A Tale of Two Salutes

“It was the best of times, it was the worst of times, it was the age of wisdom, it was the age of foolishness, it was the epoch of belief, it was the epoch of incredulity, it was the season of Light, it was the season of Darkness, it was the spring of hope, it was the winter of despair, we had everything before us, we had nothing before us, we were all going direct to Heaven, we were all going direct the other way—in short, the period was so far like the present period, that some of its noisiest authorities insisted on its being received, for good or for evil, in the superlative degree of comparison only.”

I don’t think there is anyone presently alive that doesn’t think that perhaps the most famous opening line ever written in fiction doesn’t apply to England and theUnited States in the opening two decades of the 21st century.

The contrast seems to be on display on an almost daily basis.  In England there is Brexit struggle – do we go, do we stay.  In the United States there are the ceaseless tweets emanating from President Johnny Pontiac’s unsecured iPhone.  The sides are evenly divided in England, in theUnited States it always seems to be the President against the world, with the President occaisionaly taking on the role of Victim in Chief.

The last several days have provided a clear contrast between the best of times and the worst of times,  the death of President George H W Bush the 41st President of the United States. 41 was probably the last everyman President our generation will see.  There will no doubt be others but not in this half of the 21st century.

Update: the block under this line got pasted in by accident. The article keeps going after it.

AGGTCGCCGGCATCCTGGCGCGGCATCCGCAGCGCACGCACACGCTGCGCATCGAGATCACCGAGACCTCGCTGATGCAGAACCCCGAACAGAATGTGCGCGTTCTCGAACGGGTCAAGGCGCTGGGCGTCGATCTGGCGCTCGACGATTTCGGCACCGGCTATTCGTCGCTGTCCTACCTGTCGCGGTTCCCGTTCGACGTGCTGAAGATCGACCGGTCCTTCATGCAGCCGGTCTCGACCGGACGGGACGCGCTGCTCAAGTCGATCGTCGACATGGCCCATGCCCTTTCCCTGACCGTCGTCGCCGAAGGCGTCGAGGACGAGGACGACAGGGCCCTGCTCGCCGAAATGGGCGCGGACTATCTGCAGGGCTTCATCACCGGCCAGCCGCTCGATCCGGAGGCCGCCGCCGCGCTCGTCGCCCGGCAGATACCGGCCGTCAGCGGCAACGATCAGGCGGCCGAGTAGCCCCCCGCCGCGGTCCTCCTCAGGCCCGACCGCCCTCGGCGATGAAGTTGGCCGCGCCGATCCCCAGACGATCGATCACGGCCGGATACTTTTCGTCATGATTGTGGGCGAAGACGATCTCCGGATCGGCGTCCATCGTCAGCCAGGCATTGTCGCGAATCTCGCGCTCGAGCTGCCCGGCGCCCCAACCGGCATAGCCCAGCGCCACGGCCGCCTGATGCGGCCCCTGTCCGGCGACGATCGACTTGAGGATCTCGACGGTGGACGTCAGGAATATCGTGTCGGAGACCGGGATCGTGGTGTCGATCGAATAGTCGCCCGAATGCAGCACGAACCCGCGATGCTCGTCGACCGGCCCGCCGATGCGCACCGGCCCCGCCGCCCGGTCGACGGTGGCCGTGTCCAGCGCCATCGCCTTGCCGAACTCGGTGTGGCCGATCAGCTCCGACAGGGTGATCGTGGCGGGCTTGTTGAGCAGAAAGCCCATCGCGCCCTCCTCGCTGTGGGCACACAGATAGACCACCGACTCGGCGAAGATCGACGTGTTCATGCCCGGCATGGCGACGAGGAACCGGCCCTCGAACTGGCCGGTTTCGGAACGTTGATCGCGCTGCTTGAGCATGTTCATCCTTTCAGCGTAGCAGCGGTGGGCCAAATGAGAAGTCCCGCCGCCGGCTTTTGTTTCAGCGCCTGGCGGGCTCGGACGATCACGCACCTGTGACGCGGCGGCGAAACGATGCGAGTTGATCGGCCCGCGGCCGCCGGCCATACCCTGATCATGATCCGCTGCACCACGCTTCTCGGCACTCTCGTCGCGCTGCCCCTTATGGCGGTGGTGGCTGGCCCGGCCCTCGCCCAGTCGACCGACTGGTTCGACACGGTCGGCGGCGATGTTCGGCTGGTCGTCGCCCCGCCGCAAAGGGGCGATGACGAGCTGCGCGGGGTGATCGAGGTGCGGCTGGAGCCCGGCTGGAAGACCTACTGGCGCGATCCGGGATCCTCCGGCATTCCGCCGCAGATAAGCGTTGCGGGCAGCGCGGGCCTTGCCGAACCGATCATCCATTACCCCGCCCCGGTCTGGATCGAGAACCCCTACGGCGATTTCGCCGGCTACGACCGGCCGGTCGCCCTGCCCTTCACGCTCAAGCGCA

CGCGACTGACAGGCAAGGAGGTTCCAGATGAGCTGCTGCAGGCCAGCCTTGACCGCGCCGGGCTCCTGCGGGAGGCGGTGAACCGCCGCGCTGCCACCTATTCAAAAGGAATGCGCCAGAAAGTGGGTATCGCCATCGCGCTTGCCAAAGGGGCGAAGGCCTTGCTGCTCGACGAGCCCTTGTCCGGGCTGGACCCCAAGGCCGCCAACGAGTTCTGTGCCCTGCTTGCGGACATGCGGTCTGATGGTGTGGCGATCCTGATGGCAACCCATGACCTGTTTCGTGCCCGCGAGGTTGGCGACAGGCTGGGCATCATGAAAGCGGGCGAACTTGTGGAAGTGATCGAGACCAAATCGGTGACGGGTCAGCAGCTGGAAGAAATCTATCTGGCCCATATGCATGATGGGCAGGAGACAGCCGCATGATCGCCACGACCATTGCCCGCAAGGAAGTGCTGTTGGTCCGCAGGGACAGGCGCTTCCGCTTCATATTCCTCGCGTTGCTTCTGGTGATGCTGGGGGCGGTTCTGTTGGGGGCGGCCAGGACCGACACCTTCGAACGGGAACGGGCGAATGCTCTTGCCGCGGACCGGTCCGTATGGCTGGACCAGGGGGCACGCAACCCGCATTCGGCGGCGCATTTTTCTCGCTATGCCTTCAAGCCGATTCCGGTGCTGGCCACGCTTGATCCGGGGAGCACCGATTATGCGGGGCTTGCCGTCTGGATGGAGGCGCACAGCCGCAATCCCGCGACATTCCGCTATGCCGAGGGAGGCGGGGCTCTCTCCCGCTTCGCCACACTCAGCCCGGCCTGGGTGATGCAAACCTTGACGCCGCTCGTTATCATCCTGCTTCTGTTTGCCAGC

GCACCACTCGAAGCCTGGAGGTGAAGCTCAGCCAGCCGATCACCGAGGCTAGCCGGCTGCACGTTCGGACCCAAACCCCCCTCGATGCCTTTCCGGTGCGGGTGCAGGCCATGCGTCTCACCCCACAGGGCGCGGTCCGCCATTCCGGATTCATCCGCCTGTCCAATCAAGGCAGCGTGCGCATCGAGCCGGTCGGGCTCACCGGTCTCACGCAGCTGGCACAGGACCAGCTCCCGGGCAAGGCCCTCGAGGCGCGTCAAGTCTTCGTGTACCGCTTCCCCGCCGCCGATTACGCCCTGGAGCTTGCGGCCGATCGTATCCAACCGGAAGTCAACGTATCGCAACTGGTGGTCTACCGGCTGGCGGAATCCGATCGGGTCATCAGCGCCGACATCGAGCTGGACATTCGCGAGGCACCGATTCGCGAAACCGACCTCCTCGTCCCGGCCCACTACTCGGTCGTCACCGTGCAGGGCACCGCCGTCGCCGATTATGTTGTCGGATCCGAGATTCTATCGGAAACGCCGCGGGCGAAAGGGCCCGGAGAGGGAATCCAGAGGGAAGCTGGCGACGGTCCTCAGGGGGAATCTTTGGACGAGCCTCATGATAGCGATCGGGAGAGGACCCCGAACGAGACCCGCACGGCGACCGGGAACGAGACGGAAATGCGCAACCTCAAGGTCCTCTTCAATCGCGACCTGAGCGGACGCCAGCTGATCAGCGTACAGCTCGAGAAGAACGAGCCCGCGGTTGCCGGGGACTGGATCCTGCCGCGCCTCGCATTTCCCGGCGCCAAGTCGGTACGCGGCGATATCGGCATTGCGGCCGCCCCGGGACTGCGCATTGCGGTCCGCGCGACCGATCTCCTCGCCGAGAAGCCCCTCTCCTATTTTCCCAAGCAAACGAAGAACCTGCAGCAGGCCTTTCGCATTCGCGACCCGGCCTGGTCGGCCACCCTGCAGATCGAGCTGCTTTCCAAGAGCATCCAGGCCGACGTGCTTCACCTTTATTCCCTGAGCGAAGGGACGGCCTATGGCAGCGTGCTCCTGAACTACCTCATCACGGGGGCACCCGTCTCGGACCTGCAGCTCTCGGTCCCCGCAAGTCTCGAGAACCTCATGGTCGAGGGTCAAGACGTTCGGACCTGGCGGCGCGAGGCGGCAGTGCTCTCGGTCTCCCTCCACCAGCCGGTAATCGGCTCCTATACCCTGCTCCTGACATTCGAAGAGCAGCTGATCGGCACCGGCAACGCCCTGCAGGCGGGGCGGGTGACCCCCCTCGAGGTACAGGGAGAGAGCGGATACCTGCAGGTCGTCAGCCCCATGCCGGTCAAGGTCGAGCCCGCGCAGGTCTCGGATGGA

41 was a war hero, an ambassador, a spy, a devoted husband, father, grandfather and if you believe Maureen Dowd he was also a closet nice guy to liberal journalists, while the current occupant of 1600 Pennsylvania ?Avenue is an openly Machiavellian manipulator supreme without shame or scruples.

So there you have it, this week our focus has been drawn to 41 vs 45 as if we are on a nationwide debate as to which Super Bowl ranks as the greatest of all time.  For me it has quietly come down to two very brief moments in the Rotunda of our nation’s capitol.  Two salutes.

One from President Johnny Pontiac with his dark haired Estonian Barbie first lady at his side.  This salute looked so plastic, much like the Esotonian Barbie’s smil.  President Pontiac standing stone faced, no doubt suffering from year sof agony caused by the after effects of stone bruises that prevented him from learning how and when to properly salute.